Skip to content

Among the apostles

From The Briefing:

Our own experiences often affect how we read the Bible. Take Romans 16:7, for example:

Greet Andronicus and Junia, my kinsfolk and my fellow prisoners, who are of note among the apostles, who also were in Christ before me. (Rom 16:7)1

There’s something in this verse that often catches the eye of the modern reader: a woman, Junia,2 is said to be “of note among the apostles.” This means that she was either a person of note to the apostles, or that she was herself “among the apostles.” Either way, the Bible seems to be saying that there was a woman who had a ministry role that was important in the early church. Surely then, as many argue, the example of Junia means that women today, too, can and should have significant ministry roles? At this point, our own experiences can play a big part, particularly our experiences of Christian ministry.

It’s quite common today for ministry to be understood individualistically. That is, we often think in terms of ‘the minister’ or ‘the pastor,’ i.e. individuals entrusted with the sole care for a church. If you read Romans 16:7 with this individualistic kind of ministry model in mind, you might conclude that the verse is an excellent proof-text to show that women should be allowed (indeed, encouraged) to be individuals entrusted with the main responsibility for a mixed congregation (otherwise, how could they ever be “of note?”). On the other hand, if you don’t like this conclusion, you might consider this verse as a troubling little blip in Paul’s otherwise quite excellent letter to the Romans, and you might spend a great deal of time and energy proving that the verse doesn’t mean that women can be individual ministers/pastors of mixed congregations.

But what if you don’t read the verse in light of this individualistic ministry model at all?

By God’s grace, I’ve experienced churches where ‘women ministers/pastors’ are part of team ministries. I’ve rejoiced in the godliness and perseverance of women ministers/pastors, and I’ve seen the fruit of their work, and benefitted from it immensely: in fact, I became a Christian through the work of a woman who was part of a team of evangelists. The women I’m speaking about haven’t had the job of formally teaching men in mixed adult congregations (as per passages like 1 Timothy 2:8-15); but they have had prominent and important ministries. Women, in other words, have been “of note among the ministers/pastors.” I think this is a good thing, and I think it’s worth promoting (and, I have to admit, at times I’ve failed to promote this ministry to the full extent it deserves).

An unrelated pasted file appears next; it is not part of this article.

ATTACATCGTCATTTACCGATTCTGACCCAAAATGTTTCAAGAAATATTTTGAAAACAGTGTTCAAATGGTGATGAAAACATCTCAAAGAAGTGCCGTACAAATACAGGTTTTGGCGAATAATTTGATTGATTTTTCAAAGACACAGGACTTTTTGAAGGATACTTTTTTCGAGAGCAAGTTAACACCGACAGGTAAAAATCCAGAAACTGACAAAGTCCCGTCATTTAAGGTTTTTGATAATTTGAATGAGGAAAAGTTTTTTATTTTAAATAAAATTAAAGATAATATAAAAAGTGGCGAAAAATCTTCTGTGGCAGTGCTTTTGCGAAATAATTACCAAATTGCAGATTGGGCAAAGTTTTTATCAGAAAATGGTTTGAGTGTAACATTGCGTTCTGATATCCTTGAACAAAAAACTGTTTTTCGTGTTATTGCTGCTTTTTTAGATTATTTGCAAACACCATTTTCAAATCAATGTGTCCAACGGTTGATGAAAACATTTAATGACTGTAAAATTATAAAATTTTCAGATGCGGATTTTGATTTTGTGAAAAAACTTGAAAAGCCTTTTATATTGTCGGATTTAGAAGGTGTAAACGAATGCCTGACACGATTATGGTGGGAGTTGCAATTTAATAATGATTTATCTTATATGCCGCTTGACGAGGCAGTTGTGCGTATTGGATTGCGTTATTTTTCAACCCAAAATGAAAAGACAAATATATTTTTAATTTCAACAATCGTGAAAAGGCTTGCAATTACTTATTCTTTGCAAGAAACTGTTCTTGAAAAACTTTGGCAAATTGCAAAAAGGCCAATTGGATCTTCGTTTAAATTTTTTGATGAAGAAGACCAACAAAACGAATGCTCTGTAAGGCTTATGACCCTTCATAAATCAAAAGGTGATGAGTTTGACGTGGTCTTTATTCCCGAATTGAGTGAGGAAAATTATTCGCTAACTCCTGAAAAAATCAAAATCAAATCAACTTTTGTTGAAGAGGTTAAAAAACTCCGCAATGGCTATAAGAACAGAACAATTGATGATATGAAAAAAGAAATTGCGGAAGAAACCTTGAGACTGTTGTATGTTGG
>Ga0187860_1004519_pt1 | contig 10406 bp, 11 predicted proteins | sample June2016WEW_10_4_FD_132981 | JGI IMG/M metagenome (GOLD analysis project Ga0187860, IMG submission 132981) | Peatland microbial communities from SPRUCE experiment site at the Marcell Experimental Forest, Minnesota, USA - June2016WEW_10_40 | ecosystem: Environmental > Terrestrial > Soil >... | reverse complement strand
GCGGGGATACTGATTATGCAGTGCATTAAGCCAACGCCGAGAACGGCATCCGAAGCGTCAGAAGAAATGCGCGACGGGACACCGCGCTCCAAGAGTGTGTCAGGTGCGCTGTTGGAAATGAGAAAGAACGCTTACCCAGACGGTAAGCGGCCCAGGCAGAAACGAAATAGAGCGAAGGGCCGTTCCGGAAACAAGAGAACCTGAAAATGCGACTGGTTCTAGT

This experience of mine makes me read Romans 16:7 in way that’s different to the kind of reading that comes from the ‘individualistic’ model of ministry. I notice different aspects of the verse, beyond the simple fact that there is a woman in it. One thing I notice is the striking emphasis on team ministry. Paul is commending two people, together. What’s more, he’s talking about a group of apostles. In fact, there seems to be an intimate ministry partnership between Andronicus, Junia and Paul himself: Andronicus and Junia are involved in Paul’s experience of ministry, suffering alongside him, in some kind of ‘imprisonment.’ Furthermore, when I look at Romans 16 as a whole, I see that it’s all about team ministry and ministry partnerships and fellow workers and suffering together. In fact, when I look back over Paul’s letter to the Romans, I see team ministry in all sorts of places. For example, even though Paul introduces himself as a singular ‘apostle’ (Romans 1:1), in Romans 1:5, he says that he is among a plural group ‘we,’ who have received ‘apostleship.’3 In Romans 10:15, Paul implies that he himself is among a plural group of people who are ‘sent’ (a word that is directly related to the word ‘apostle’) to preach the gospel.4